I was reading the Atiyah-Macdonald p. 121:

Example. Let $A$ be polynomial ring $k[x_1,\dots,x_n]$ localized at the maximal ideal $\mathfrak{m}=(x_1,\dots,x_n)$.

Then $G_{\mathfrak{m}}(A)$ is a polynomial ring in $n$ indeterminates and so its Poincare series is $(1-t)^{-n}$. Hence we deduce that $\dim A_{\mathfrak{m}}=n$.

I don't know how to show that

$G_{\mathfrak{m}}(A)$ is a polynomial ring in $n$ indeterminates.

I think this is true for $A=k[x_1,\dots,x_n]$. But here $A$ is the localization $k[x_1,\dots,x_n]_{(x_1,\dots,x_n)}$.

Also, I think "$A_{\mathfrak{m}}$" might be a typo since $A$ is already the localization ring.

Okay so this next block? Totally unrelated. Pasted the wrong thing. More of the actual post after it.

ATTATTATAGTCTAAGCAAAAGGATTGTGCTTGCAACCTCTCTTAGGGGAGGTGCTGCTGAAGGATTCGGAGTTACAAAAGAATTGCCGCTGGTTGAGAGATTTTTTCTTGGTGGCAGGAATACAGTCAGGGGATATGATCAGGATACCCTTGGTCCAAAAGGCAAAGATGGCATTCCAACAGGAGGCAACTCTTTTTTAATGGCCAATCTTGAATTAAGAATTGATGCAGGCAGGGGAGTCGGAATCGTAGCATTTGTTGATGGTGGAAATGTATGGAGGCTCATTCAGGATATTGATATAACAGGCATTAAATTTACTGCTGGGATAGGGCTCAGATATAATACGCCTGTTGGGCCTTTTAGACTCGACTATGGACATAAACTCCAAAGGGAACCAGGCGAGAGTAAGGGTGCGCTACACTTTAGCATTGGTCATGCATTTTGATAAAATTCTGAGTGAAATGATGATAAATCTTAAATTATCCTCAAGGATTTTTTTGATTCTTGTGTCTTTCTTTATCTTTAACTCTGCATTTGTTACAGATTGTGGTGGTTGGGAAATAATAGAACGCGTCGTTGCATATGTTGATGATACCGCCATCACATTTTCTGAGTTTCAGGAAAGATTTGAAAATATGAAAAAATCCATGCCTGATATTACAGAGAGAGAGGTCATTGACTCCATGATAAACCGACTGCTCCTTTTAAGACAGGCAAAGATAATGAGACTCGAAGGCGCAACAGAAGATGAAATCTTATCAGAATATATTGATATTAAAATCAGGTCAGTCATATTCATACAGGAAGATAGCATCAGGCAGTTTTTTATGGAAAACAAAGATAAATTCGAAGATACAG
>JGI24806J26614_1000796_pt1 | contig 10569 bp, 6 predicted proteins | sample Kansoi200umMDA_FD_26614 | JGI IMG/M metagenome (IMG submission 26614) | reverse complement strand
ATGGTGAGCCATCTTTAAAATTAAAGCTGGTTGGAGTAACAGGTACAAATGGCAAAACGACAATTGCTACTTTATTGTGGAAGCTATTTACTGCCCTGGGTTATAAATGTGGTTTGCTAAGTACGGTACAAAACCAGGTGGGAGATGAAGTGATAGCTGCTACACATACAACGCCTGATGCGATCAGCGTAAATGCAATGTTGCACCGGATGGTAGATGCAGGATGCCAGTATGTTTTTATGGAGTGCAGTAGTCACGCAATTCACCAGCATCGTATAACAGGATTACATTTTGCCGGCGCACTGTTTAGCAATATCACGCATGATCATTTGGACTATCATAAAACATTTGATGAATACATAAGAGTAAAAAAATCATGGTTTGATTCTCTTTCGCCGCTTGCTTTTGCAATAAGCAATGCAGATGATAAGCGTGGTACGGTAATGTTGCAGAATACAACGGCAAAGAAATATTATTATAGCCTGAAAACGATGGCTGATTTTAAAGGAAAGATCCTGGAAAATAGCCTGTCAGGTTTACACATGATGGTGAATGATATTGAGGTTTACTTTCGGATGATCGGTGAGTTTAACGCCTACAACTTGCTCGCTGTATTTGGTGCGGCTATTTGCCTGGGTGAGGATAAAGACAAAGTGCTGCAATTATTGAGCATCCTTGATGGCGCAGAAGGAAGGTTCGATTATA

Any answer and hints are welcome! Thanks a lot.

Here the associated graded ring $G_{\mathfrak{m}}(A)$ is defined by $$G_{\mathfrak{m}}(A)=\bigoplus_{n=0}^{\infty}\mathfrak{m^n}/\mathfrak{m}^{n+1}=(A/\mathfrak{m})\oplus (\mathfrak{m}/\mathfrak{m}^2)\oplus \cdots.$$


In general, if $B$ is a ring with a maximal ideal $\mathfrak{m}$, then $G_\mathfrak{m}(B)\cong G_{\mathfrak{m}}(A)$ where $A$ is the localization $B_{\mathfrak{m}}$. Indeed, the modules $\mathfrak{m}^n/\mathfrak{m}^{n+1}$ are all already $\mathfrak{m}$-local (i.e., all elements of $A\setminus\mathfrak{m}$ act invertibly on them) since they are $A/\mathfrak{m}$-modules, and so localizing doesn't change them. So your case, you can compute $G_\mathfrak{m}(A)$ using the polynomial ring $B=k[x_1,\dots,x_n]$, in which case it is easy to identify $\mathfrak{m}^n/\mathfrak{m}^{n+1}$ as the homogeneous polynomials of degree $n$ and so $G_\mathfrak{m}(B)$ will just be isomorphic to $B$ with its natural grading by degree.

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